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anybody could show an example of how to use $config->ajax ?


adrianmak
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On 10/29/2018 at 8:00 PM, modifiedcontent said:

it only gives one part and assumes that the rest is obvious.

Really?

On 10/29/2018 at 2:01 AM, kongondo said:

It sounds to me as if your struggle is not with ProcessWire, but with JavaScript, specifically, JavaScript + Ajax, rather than ProcessWire + Ajax.

Does this ring a bell?

On 10/29/2018 at 8:00 PM, modifiedcontent said:

An 'author' var was sent by the Ajax call. How? I still don't see how it all works together.

.....

On 10/29/2018 at 2:01 AM, kongondo said:

I know you said you are frustrated by the 'Google-about-Ajax' suggestions, but I will tell you the same. A good tutorial/intro to Ajax would probably cost you about 30 minutes of your time :-).

What about this one?

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This is a self-contained basic example of how to use $config->ajax:

Spoiler

<?php 
if($config->ajax) {

	$variable = $input->get( 'variable' ); 
	
	echo 'I feel triggered by '. $variable;
	
	return $this->halt();

} else {

include 'inc/head.php'; ?>

<body>

<h2 id=demo>Let jQuery AJAX Change This Text</h2>

<form id=demoform>
<input name=something></input>
<input type=submit value='Replace text by ajax call to same page'></input>
</form>

<?php include 'inc/footer.php'; 
}
?>

<script>
var jAjax = jQuery.noConflict(); 

jAjax(document).ready(function(){

    jAjax('#demoform').on('submit', function(e) { 
        e.preventDefault();  //prevent form from submitting
	
		var sometext = jAjax("input[name='something']").val();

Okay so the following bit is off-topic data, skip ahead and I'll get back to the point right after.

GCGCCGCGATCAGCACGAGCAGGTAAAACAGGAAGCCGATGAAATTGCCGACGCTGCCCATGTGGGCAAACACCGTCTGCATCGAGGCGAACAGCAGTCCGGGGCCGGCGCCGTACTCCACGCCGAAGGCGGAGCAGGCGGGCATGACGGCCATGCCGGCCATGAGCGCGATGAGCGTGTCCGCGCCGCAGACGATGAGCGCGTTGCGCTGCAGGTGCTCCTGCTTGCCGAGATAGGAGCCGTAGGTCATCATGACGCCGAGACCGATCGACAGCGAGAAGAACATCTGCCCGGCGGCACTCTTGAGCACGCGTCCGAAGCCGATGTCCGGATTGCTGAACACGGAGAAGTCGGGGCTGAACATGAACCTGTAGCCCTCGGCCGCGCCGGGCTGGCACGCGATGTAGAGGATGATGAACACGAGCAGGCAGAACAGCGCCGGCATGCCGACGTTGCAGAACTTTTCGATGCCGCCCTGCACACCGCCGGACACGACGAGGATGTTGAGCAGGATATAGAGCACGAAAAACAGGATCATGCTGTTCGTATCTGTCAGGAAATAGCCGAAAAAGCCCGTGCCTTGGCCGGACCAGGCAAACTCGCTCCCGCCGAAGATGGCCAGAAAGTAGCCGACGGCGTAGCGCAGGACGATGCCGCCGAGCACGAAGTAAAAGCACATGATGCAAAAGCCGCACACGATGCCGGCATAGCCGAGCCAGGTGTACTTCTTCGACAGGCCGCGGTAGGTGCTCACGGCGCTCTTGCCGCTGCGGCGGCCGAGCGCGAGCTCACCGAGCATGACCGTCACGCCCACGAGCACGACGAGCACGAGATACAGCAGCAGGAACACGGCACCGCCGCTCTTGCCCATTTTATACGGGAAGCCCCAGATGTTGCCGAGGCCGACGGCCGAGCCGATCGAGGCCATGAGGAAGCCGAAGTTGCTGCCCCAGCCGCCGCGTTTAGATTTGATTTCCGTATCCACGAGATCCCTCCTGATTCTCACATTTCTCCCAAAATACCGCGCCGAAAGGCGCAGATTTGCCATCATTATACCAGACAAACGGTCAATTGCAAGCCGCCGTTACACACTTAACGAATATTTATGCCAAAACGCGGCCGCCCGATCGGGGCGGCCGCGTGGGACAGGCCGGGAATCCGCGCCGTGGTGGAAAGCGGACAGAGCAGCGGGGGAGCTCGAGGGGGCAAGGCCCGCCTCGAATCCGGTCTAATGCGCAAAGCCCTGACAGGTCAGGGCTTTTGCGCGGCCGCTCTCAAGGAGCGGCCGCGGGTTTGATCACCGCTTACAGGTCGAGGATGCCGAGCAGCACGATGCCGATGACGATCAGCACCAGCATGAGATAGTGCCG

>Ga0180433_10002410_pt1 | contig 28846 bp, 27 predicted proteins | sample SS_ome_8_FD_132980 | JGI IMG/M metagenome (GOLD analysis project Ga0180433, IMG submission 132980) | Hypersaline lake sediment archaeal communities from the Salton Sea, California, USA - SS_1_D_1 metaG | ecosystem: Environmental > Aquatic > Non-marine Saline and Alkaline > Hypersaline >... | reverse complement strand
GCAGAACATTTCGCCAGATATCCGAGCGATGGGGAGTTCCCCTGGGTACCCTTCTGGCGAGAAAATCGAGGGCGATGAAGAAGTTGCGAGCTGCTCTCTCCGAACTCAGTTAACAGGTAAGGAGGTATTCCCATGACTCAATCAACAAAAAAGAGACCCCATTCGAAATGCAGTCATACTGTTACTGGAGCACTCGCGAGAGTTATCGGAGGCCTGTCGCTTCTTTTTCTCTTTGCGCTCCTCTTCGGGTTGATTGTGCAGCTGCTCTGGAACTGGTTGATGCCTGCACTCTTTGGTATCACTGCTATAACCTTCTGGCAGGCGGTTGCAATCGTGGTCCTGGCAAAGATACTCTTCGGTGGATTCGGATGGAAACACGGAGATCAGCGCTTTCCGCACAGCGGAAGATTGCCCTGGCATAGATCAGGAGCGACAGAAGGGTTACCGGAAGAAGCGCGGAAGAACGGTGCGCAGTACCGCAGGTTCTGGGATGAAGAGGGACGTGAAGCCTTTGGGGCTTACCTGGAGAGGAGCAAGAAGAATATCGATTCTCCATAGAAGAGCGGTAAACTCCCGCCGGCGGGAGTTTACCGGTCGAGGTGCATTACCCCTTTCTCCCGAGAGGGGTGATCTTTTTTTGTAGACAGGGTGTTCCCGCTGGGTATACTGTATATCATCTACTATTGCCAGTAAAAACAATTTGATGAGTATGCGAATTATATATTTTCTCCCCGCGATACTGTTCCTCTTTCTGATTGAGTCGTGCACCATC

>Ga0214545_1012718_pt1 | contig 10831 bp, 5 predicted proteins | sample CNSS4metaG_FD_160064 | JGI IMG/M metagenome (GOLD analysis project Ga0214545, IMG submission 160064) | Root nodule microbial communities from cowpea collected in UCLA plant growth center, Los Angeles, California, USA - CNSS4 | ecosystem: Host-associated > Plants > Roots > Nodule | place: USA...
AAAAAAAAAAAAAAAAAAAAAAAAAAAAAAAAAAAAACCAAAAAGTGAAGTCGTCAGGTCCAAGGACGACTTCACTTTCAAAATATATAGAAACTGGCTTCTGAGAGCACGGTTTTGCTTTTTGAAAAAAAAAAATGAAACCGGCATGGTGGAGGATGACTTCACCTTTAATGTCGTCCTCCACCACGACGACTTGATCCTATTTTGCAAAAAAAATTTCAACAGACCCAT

jAjax('#demo').load( '?variable='+encodeURIComponent(sometext) );
    });
});
</script>

 

Anyone can put this little demo in a template file and it works. Hopefully it helps other people who don't know Javascript or/and PHP well to understand how to work with Ajax in PW. Something like this is all I needed.

Getting the variable(s) ($_GET) and doing something with it - in this basic example just echo it - can also be done in a separate php file in your templates folder that you can include after if($config->ajax)

Here is a better example - mainly for my own reference...:

Spoiler

<?php 

if($config->ajax) {

echo $input->post('fieldone');
echo $input->post('fieldtwo');
    
	return $this->halt();

} else {
    
include 'inc/head.php';

?>

<body>

  	<form>
    <input type=text name=fieldone>
    <input type=text name=fieldtwo>        
    <input type=submit value=submit>
    </form>
    <div id=result></div>
    
</body>
    
<?php } ?>

<script>
var jAx = jQuery.noConflict();
    
jAx(document).ready(function(){
    jAx("form").on("submit", function(event){
        event.preventDefault();
 
        var formValues= jAx(this).serialize();
 
        jAx.post('', formValues, function(data){
            // Display the returned data in browser
            jAx("#result").html(data);
        });
    });
});
</script>

 

 

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1 hour ago, modifiedcontent said: